Here’s what happens when a child escapes a migrant detention facility

Office of Refugee Resettlement detention centers are not prisons, and employees cannot forcibly restrain kids.
June 26, 2018, 3:07pm

When a 15-year-old boy from Honduras escaped from a converted Walmart being used as a federal detention center for migrant kids in Brownsville, Texas, on Saturday, the company that runs the facility issued a confusing statement: “As a licensed child care center, if a child attempts to leave any of our facilities, we cannot restrain them. We are not a detention center. We talk to them and try to get them to stay. If they leave the property, we call law enforcement.”


What Southwest Key Programs seemed to be saying is that its centers for migrant kids, operated on behalf of the Office of Refugee Resettlement, are not actually detaining anyone, that kids can just walk out if they choose. That is not entirely true, but it is true that ORR shelters are limited in what they can do to stop a child who is determined to leave. The average length of stay in ORR shelter care in 2017 was 41 days.

“There's not an open-door policy,” said former ORR director Robert Carey. “They can't be forcibly held — there are limits on what they can do to keep a child in a facility. But the expectation is that they stay.”

Escapes from ORR facilities are extremely rare, but when they do happen, there’s a protocol in place: ORR staff are not allowed to physically restrain a child to keep them from leaving, but they can call local law enforcement to look for the child, arrest them, and bring them back to the facility.

Read: “They hate this mission”: Inside the tent camp for migrant children

ORR shelters vary in security levels, but even the least secure facilities have a guard and some kind of fence. Children’s days are meticulously scheduled and movements monitored during their stay: They wake up early to bathe and eat, then go to classes and possibly an outing, then eat lunch, and lastly have an afternoon activity before dinner and bedtime, a former ORR official told VICE News. Their contact with the outside world is restricted, and if they need to leave the facility for any reason, they have to be escorted.

“It’s not like a kid can say, 'I’m gonna go grab a sandwich and I’ll be back'”

“They usually only have one main entrance and exit that’s guarded all the time,” said Jennifer Podkul, director of policy for Kids in Need of Defense (KIND), who recently toured the Brownsville facility where the escape happened. “It’s not like a kid can say, 'I’m gonna go grab a sandwich and I’ll be back.'”

When a child leaves without permission, the shelter staff must notify several agencies: local police, child protective services, the ORR field office, and the National Hotline for Missing and Exploited Children.


Southwest Key Programs is one of the biggest ORR contractors that houses kids while ORR works to place them with a sponsor in the U.S. In a statement Sunday, the company said they are working with local law enforcement to find the boy, in line with ORR protocol.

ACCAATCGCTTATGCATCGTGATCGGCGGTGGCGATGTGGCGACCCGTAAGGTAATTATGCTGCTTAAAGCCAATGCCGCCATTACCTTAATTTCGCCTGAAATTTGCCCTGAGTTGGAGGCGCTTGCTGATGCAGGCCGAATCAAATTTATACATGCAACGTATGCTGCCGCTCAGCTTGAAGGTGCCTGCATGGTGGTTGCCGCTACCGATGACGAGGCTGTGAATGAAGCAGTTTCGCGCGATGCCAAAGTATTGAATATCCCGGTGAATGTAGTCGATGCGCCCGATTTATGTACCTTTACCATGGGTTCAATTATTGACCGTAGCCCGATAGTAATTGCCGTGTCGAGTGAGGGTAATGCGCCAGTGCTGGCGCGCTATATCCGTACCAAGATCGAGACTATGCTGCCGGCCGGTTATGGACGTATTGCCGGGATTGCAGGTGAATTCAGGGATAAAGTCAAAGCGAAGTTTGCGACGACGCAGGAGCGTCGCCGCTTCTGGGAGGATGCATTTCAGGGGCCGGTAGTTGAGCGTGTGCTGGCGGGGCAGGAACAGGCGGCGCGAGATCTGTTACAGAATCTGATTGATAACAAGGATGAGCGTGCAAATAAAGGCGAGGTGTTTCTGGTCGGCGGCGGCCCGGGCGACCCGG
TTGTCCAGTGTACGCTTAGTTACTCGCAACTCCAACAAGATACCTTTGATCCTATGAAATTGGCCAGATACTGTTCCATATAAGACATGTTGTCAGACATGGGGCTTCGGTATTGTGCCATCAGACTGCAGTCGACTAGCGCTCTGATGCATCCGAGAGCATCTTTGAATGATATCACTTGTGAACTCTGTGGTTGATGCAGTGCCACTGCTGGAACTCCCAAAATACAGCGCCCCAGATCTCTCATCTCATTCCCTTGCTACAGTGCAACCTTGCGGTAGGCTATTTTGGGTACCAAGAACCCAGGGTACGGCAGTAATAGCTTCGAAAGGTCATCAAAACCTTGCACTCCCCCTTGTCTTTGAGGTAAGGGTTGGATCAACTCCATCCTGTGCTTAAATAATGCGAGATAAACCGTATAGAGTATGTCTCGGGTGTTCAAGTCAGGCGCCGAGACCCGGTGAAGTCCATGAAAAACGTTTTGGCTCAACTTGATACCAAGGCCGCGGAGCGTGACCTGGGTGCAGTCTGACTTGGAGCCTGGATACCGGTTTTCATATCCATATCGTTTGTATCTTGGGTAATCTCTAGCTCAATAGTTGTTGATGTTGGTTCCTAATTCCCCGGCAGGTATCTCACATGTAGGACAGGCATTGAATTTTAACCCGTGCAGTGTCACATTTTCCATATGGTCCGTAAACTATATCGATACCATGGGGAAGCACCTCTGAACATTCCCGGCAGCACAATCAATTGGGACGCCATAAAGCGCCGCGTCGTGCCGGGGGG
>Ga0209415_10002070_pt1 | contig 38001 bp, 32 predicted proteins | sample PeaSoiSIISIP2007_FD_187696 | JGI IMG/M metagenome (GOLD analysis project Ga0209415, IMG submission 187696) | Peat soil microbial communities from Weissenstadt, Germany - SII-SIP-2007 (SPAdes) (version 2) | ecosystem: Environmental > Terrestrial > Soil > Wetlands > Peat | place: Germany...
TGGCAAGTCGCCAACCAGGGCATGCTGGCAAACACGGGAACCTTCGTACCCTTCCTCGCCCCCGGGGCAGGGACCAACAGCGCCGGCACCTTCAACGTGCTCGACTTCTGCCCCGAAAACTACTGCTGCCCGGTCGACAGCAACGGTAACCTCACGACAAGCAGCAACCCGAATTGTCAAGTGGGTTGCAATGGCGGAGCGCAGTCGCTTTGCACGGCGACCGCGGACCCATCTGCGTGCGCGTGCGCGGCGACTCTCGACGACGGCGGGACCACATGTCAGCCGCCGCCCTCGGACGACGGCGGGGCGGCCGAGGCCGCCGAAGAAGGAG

This seemingly laid-back approach to kids leaving the facility contrasts with ORR’s hard-line stance against allowing pregnant immigrant teens to leave to get abortions. Under the Trump administration, ORR has unsuccessfully tried to refuse several girls’ requests to leave its facilities to get abortions.

Read: How Trump is using a refugee agency to jail immigrant kids

“It’s a fascinating difference in how they’re talking about it,” the former ORR official said. “The kids aren’t free to leave. Southwest Key is saying 'We’re not a detention facility,' and that’s true that they’re not in uniforms in a prison, but there’s not a mechanism that these kids can get picked up and come back. They’re in federal custody. That’s true for pregnant girls and teenage boys.”

Southwest Key and ORR did not respond to questions about its policies.

Under Trump’s "zero tolerance" immigration policy, ORR facilities have filled with thousands of children whom the government forcibly separated from their parents at the border, some less than a year old.

Podkul worries that this new population may not be as trusting of federal immigration enforcement, and therefore will be more likely to attempt to escape, unlike prior waves of unaccompanied minors who sought out Border Patrol for protection.

“If they’re treated well and confident that they’ll be reunified with a sponsor in the U.S., they’re not incentivized to leave,” she said. “That a child felt they had to leave, it worries me that the kid no longer has faith that this is a system intended to protect them.“

Cover image: A security guard checks cars at the entrance to Casa Padre, a former Walmart which is now a center for unaccompanied immigrant children on June 24, 2018 in Brownsville, Texas. (Photo by Spencer Platt/Getty Images)